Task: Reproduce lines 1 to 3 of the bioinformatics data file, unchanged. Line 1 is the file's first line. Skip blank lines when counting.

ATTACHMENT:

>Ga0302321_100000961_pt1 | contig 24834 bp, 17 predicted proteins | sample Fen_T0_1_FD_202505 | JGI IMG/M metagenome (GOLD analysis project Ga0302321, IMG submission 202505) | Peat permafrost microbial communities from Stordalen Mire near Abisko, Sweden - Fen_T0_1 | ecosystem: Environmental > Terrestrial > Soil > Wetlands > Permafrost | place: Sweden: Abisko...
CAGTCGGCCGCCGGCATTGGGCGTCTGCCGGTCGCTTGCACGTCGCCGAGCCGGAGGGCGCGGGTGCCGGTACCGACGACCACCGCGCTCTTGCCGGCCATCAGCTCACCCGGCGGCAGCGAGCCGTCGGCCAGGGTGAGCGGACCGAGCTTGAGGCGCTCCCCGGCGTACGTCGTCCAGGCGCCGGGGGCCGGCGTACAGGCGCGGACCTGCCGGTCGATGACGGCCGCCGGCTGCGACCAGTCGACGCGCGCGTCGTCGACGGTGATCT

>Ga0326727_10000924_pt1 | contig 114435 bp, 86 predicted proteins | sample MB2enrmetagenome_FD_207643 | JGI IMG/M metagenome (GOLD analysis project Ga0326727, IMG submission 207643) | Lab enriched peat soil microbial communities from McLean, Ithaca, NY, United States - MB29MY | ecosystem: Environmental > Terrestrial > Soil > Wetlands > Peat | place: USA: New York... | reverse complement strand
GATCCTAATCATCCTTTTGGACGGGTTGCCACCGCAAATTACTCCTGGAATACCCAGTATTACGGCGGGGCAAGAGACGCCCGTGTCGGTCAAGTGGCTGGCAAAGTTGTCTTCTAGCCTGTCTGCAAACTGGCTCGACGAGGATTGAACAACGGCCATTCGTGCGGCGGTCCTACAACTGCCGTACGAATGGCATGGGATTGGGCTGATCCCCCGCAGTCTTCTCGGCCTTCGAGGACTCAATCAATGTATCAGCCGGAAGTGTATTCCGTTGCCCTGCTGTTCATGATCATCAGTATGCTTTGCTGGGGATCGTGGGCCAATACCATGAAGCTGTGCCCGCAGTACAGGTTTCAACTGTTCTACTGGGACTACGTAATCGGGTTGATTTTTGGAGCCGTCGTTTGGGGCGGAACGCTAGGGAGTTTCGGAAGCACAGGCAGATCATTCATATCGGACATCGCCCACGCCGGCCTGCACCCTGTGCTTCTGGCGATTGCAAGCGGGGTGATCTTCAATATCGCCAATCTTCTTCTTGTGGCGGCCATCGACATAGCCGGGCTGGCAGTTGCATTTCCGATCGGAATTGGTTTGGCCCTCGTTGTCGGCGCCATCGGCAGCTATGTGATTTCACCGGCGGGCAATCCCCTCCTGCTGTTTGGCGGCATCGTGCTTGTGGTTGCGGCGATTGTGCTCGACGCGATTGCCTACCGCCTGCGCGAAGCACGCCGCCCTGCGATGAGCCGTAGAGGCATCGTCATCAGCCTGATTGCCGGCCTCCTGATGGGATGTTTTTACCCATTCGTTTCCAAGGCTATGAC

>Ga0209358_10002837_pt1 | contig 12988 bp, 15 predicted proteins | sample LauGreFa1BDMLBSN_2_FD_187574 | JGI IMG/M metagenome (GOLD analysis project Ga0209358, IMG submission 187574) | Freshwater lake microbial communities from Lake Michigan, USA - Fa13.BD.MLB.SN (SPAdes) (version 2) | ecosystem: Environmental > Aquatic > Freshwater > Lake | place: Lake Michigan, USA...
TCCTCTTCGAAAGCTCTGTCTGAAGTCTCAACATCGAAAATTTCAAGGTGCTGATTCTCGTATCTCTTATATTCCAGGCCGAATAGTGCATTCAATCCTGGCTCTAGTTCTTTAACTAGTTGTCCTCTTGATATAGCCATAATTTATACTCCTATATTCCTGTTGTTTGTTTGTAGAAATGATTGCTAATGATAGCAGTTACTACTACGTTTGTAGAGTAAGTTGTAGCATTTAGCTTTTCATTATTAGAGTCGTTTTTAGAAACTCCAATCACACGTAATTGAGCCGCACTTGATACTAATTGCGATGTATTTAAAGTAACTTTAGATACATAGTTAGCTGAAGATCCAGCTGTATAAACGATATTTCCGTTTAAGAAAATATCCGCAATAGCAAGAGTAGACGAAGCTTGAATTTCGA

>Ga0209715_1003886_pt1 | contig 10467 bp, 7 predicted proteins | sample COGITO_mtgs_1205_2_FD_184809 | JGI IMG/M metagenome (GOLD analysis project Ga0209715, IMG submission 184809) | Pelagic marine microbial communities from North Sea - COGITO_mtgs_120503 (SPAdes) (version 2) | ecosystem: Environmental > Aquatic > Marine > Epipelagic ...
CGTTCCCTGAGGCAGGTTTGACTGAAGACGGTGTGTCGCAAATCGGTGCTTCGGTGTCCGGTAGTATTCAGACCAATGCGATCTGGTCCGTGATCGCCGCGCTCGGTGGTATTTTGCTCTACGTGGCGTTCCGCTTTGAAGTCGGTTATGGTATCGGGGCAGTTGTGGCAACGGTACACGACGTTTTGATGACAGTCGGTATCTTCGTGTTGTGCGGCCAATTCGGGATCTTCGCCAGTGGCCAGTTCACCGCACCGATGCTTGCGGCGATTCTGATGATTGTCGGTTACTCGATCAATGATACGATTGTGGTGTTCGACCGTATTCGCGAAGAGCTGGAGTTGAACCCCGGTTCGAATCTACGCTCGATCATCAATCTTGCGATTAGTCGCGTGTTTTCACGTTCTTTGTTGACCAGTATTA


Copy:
>Ga0302321_100000961_pt1 | contig 24834 bp, 17 predicted proteins | sample Fen_T0_1_FD_202505 | JGI IMG/M metagenome (GOLD analysis project Ga0302321, IMG submission 202505) | Peat permafrost microbial communities from Stordalen Mire near Abisko, Sweden - Fen_T0_1 | ecosystem: Environmental > Terrestrial > Soil > Wetlands > Permafrost | place: Sweden: Abisko...
CAGTCGGCCGCCGGCATTGGGCGTCTGCCGGTCGCTTGCACGTCGCCGAGCCGGAGGGCGCGGGTGCCGGTACCGACGACCACCGCGCTCTTGCCGGCCATCAGCTCACCCGGCGGCAGCGAGCCGTCGGCCAGGGTGAGCGGACCGAGCTTGAGGCGCTCCCCGGCGTACGTCGTCCAGGCGCCGGGGGCCGGCGTACAGGCGCGGACCTGCCGGTCGATGACGGCCGCCGGCTGCGACCAGTCGACGCGCGCGTCGTCGACGGTGATCT

>Ga0326727_10000924_pt1 | contig 114435 bp, 86 predicted proteins | sample MB2enrmetagenome_FD_207643 | JGI IMG/M metagenome (GOLD analysis project Ga0326727, IMG submission 207643) | Lab enriched peat soil microbial communities from McLean, Ithaca, NY, United States - MB29MY | ecosystem: Environmental > Terrestrial > Soil > Wetlands > Peat | place: USA: New York... | reverse complement strand